AUGUSTA — One-time fixes, including almost completely raiding the state’s reserve fund, represent almost all of the LePage administration’s proposed plan to close a $112 million current-year budget gap in the Maine Department of Health and Human Services.

“We’re halfway through the fiscal year and we have the pressure to spend $112 million,” said Sawin Millett, commissioner of administration and finance, after a Friday press briefing. “You just can’t achieve savings this far into a fiscal year, so you have to come up with these kinds of one-time solutions.”

The proposal looks mostly uncontroversial: state Sen. Dawn Hill, D-York, chair of the Maine Legislature’s appropriations committee, which will mull the proposal, said her first feeling was relief that most of the savings didn’t come at the expense of programs, though there were small cuts.

“I think this will build a lot of positive work for the committee and I think we’ll come to a consensus on this relatively quickly,” Hill said.

The administration said the DHHS shortfall for the budget year ending in June was driven mainly by the need for $87 million in supplemental funding in MaineCare, Maine’s Medicaid program. That included $54 million in over-budget expenses, along with not being able to implement certain Medicaid changes the last Republican-led Legislature approved, but the federal government rejected.

Millett said the largest single component of the proposal to solve the gap will leverage $40 million of $44.5 million in state’s Budget Stabilization Fund, or the rainy day fund.

“That’s why you have the stabilization fund,” said Rep. Kathleen Chase, R-Wells, the ranking Republican on the Legislature’s Appropriations Committee. “When we move forward, we’ll be putting back money into the stabilization fund.”

Millett said $18.5 million will come from a two-week deferral of General Purpose Aid to Maine schools, pushing it into the next budget year, where it would be paid as part of the next biennial budget. He said $17.1 million will come by raiding “rarely used” state working capital funds. Revenue from the Oxford casino was also leveraged, Millett said.

There was some proposed additional spending for 2013, the administration said. It included $4.2 million to address an increase of children in Maine’s foster care system and $2 million in mental health funding for some not eligible for MaineCare.

The proposal did contain small program eliminations, payment reductions and adjustments — totaling less than $4 million of the total package for 2013. Apart from that, general assistance to municipalities was also proposed to be capped at just above $10 million, which the administration wants to continue in LePage’s proposed budget for the 2014-15 fiscal years, also released Friday.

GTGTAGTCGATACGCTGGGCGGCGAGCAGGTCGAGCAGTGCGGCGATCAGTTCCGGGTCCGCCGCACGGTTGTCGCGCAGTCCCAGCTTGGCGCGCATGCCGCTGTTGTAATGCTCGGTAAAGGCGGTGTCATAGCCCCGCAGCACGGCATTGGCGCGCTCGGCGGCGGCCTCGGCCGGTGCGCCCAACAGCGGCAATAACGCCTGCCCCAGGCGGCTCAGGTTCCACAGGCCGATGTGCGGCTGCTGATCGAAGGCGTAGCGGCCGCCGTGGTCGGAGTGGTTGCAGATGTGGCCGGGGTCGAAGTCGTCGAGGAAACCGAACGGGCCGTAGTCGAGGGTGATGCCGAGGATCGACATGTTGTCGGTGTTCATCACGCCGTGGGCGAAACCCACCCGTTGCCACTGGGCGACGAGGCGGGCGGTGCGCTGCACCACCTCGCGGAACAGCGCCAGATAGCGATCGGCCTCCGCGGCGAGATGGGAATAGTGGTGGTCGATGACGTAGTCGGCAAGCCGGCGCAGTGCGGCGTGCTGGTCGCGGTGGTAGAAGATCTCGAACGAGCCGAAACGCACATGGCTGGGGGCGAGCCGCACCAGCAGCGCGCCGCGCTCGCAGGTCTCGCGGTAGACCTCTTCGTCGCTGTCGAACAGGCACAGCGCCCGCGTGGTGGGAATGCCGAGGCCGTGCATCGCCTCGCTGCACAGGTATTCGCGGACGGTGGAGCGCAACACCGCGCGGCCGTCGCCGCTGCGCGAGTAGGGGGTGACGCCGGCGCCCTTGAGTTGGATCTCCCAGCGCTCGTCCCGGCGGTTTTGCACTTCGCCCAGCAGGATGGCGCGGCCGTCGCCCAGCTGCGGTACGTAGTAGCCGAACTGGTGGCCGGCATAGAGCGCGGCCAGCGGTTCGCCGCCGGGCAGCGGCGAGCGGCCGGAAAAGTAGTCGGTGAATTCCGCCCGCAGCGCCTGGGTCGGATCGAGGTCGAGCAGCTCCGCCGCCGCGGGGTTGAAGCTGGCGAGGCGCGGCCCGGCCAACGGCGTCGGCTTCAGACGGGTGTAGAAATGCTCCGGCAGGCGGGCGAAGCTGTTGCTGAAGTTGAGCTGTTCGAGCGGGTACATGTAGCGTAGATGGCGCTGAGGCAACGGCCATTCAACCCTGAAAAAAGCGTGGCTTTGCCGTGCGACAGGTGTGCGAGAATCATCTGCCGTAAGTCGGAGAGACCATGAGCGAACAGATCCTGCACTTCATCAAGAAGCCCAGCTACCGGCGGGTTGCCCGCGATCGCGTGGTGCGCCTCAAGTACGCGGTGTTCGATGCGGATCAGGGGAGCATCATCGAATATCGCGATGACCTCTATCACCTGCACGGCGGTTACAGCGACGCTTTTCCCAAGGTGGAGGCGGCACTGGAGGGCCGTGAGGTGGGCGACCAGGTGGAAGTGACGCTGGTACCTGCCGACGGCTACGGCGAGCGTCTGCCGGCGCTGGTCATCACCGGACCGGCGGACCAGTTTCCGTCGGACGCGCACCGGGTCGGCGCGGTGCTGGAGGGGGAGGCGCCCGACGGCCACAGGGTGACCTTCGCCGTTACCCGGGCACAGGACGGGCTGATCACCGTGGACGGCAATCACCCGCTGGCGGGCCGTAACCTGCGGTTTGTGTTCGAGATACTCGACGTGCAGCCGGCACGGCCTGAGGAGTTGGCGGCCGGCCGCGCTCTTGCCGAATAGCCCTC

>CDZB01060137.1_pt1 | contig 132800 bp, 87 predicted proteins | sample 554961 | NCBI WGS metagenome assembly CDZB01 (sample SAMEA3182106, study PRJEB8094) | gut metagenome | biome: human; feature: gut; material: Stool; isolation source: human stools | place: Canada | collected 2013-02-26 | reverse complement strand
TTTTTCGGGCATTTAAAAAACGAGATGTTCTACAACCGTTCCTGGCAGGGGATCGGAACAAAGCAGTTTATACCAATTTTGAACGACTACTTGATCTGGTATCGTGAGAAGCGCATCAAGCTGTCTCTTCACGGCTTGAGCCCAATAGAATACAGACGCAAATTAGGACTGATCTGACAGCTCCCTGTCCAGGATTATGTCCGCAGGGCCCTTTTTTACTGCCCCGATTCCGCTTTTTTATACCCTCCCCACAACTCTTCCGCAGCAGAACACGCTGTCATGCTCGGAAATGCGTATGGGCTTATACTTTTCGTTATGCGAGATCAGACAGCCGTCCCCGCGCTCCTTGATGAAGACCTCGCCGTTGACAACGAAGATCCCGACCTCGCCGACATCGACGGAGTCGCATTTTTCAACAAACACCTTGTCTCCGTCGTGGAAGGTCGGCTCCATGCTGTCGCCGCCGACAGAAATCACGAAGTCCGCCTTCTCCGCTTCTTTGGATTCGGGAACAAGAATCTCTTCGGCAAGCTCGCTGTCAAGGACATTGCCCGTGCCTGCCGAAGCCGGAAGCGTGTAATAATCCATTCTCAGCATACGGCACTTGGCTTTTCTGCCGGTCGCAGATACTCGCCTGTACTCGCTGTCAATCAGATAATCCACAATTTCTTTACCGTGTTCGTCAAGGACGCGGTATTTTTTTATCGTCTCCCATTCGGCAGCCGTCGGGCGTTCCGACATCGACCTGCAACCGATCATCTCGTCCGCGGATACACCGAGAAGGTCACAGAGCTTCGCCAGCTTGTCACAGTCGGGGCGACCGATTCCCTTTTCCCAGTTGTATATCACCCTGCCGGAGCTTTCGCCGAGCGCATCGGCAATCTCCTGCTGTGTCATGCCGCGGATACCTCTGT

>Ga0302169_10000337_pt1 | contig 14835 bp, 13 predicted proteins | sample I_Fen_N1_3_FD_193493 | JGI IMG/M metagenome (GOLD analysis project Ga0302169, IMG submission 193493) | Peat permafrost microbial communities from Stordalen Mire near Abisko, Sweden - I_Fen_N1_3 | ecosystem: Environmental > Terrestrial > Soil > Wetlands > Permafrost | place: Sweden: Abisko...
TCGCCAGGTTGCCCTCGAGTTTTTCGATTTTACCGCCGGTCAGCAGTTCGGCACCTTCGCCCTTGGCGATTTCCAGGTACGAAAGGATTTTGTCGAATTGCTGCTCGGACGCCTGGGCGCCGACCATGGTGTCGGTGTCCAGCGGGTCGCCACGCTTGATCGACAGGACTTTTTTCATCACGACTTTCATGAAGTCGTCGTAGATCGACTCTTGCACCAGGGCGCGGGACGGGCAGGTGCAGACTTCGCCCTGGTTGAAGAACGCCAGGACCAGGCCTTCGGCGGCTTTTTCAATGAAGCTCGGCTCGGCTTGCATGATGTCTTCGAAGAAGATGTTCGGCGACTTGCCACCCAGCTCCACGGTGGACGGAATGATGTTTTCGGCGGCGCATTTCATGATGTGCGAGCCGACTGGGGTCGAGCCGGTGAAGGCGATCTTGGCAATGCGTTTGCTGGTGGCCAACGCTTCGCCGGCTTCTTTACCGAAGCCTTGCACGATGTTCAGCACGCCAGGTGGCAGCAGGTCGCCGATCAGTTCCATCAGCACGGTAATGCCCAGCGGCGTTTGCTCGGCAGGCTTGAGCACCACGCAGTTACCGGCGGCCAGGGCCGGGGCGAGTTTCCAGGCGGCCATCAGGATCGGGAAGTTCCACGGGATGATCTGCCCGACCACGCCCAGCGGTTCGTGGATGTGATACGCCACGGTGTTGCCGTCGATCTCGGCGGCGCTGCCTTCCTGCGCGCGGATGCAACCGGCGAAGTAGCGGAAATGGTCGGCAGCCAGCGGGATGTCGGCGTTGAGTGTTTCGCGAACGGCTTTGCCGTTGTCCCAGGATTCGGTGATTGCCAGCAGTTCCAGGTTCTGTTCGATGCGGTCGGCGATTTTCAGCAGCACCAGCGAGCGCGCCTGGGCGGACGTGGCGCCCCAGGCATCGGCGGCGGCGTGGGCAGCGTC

The biggest proposed cut in the 2013 proposal — elimination of the totally state-funded Drugs for the Elderly Program — will save $1.75 million. But elimination of the program also continues into LePage’s proposal for the 2014 and 2015 fiscal years, saving $14 million over that period.

Hill said Democrats on the appropriations committee could look to restore that program as budget negotiations ensue.

“I just don’t feel that’s a place we can go,” she said. “These elderly people, they don’t have options for more income. They don’t have the option to go out and get jobs.”

There would also be a $1.2 million reduction for hospital outpatient services, a 10 percent cut. More than $600,000 would be cut by reducing reimbursement rates to rural critical access hospitals, which the administration would also like to continue into the next biennial budget.

Other than that, hospitals were mostly absent from both the DHHS and biennial proposals released by LePage’s administration — notable since the governor campaigned on paying down hospital debt and has prioritized doing so during his administration.

Maine hospitals are owed $484 million in overdue Medicaid reimbursements. Maine’s share of the debt, some of which dates back to 2009, is $186 million. The state must pay that share to unlock federal dollars that would pay for the full amount.

But at Friday’s budget briefing, Millett said LePage is working on paying down hospital debt in full, leveraging money from a liquor contract set to be re-negotiated this year. He said the governor wants to borrow money to pay hospitals, but then use liquor revenue to quickly amortize that borrowed money.

Senate Majority Leader Seth Goodall, D-Richmond, said it’s too soon to commit to or evaluate specifics of the proposal, but both parties are committed to pay back debt.

“We are committed to working toward paying down the hospital debt,” he said. “We look forward to learning more from Sawin Millett and the governor on their thoughts on re-negotiating the liquor contract.”

State House Bureau writer Steve Mistler contributed to this report.

Michael Shepherd — 370-7652
[email protected]

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